Lisa Coleman, an Arlington woman convicted of starving and torturing her girlfriend’s 9-year-old son to death a decade ago, was executed Wednesday evening.
Coleman, 38, received a lethal injection of pentobarbital about an hour after the U.S. Supreme Court rejected a last-day appeal.
Coleman smiled and nodded to several friends and an aunt who watched through a window, thanking them and expressing her love. She also said she loved the other women on Death Row and urged them to “keep their heads up.”
“I’m all right,” she said. “Tell them I finished strong. God is good.”
She mouthed a kiss and laughed and nodded to her witnesses in the seconds before the lethal drug took effect.
“Love you all,” she said just before closing her eyes and taking a couple of short breaths. Then there was no further movement.
She was pronounced dead at 6:24 p.m.
Coleman was the first woman from Tarrant County to be executed. Statewide this year, she was the ninth convicted killer and second woman to receive a lethal injection.
Nationally, she’s the 15th woman executed since the Supreme Court allowed the death penalty to resume in 1976. During that time, nearly 1,400 men have been put to death.
Coleman was condemned for the death of Davontae Williams, whose emaciated body was found in July 2004 in the Arlington apartment that Coleman shared with his mother, Marcella Williams.
Paramedics who found him dead said at her trial that they were shocked to learn his age. He weighed 36 pounds, about half the weight of a normal 9-year-old.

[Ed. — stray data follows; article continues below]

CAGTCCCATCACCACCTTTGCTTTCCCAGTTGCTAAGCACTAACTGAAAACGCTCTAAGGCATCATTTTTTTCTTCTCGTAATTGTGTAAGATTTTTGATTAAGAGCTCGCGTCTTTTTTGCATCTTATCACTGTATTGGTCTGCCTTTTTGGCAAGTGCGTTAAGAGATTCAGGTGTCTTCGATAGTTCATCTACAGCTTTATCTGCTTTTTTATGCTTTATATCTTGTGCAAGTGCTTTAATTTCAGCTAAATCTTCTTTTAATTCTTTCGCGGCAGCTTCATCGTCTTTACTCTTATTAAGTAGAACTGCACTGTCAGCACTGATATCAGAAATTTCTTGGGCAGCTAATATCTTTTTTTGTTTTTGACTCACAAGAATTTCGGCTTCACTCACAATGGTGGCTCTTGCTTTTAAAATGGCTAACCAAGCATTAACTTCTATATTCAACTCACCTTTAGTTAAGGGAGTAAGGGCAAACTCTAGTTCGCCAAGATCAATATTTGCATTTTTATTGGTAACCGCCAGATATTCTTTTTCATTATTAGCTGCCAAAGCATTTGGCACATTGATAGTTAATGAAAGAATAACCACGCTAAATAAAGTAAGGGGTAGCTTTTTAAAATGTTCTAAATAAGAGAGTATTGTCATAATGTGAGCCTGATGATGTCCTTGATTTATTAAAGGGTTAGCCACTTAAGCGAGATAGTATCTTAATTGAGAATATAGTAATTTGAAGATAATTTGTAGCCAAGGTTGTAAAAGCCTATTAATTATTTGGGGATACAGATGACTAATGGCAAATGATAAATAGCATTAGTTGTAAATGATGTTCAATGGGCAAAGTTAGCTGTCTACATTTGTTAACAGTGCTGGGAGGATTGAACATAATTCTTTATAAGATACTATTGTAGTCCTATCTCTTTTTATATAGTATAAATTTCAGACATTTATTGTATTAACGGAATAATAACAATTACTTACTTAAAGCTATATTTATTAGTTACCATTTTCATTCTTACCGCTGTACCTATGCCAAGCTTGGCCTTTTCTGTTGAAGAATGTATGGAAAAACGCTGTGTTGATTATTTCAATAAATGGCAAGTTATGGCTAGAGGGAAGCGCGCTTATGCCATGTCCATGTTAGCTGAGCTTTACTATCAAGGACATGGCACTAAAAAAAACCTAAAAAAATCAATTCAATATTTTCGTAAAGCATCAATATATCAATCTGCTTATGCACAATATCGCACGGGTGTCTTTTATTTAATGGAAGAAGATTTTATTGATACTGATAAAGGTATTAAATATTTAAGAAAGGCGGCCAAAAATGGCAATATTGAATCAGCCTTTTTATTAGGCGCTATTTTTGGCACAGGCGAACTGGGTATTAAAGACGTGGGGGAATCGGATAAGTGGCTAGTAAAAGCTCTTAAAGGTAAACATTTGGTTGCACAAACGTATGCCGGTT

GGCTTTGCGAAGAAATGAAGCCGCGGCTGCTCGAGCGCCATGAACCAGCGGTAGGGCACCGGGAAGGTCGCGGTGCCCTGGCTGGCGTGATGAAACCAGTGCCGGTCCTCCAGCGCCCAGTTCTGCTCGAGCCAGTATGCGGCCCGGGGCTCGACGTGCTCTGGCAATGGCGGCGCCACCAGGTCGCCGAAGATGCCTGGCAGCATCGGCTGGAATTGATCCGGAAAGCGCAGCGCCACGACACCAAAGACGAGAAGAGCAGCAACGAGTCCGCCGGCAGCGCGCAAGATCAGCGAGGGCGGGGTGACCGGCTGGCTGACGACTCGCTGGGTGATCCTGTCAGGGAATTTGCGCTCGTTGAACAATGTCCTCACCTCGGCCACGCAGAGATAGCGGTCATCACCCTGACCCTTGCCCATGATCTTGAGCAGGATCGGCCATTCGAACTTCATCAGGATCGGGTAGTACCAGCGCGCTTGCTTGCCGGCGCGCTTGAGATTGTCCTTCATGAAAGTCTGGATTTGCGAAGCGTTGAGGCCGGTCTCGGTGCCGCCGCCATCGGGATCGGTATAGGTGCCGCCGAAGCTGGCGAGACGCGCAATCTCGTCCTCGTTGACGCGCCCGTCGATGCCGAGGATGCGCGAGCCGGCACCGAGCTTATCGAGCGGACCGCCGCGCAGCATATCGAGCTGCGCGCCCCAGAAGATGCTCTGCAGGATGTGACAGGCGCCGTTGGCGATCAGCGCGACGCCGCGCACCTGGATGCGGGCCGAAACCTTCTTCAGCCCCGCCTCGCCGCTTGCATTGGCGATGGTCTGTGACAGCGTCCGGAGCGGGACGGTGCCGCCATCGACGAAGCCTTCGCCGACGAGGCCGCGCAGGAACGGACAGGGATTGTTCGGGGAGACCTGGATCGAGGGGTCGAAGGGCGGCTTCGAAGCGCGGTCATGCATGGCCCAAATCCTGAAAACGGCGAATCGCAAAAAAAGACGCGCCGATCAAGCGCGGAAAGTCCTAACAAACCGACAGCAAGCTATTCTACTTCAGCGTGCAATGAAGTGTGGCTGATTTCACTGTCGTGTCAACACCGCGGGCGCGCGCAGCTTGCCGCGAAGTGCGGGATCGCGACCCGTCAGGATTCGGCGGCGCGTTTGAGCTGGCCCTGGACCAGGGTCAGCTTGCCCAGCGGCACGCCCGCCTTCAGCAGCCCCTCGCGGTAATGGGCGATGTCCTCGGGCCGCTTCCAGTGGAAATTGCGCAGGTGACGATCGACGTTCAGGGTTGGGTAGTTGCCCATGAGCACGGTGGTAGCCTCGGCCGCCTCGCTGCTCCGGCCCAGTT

A pediatrician testified that he had more than 250 injuries, including burns from cigarettes or cigars and scars from ligatures, and that a lack of food made him stop growing.
“There was not an inch on his body that had not been bruised or scarred or injured,” said Dixie Bersano, one of the prosecutors.
Coleman’s trial attorneys said the boy’s death was an accident. They said that he may have had mental-health issues that made him hard to handle and that Coleman and Williams didn’t know how to deal with him.
After a Tarrant County jury sent Coleman to Death Row in 2006, Williams took a plea bargain and accepted a life sentence. Now 33, she’s not eligible for parole until 2044.
Coleman’s appeals lawyer, John Stickels, argued to the high court that while the child’s hands were tied with clothesline at times, it was “mostly a misguided means of discipline” used by both women.
Tarrant County prosecutors were incorrect to apply kidnapping to the charge, making it a capital murder case, he said. The jury’s conviction on that charge was also incorrect, Stickels contended.
Jefferson Clendenin, an assistant Texas attorney general, told the justices that Coleman’s arguments “had no merit.”
As of Jan. 1, 60 women were on Death Row in the United States, representing about 2 percent of the Death Row population, according to the Death Penalty Information Center, a Washington-based organization that opposes capital punishment.
Coleman’s execution leaves seven women on Death Row in Texas, none from Tarrant County. No men from Tarrant County have executions scheduled.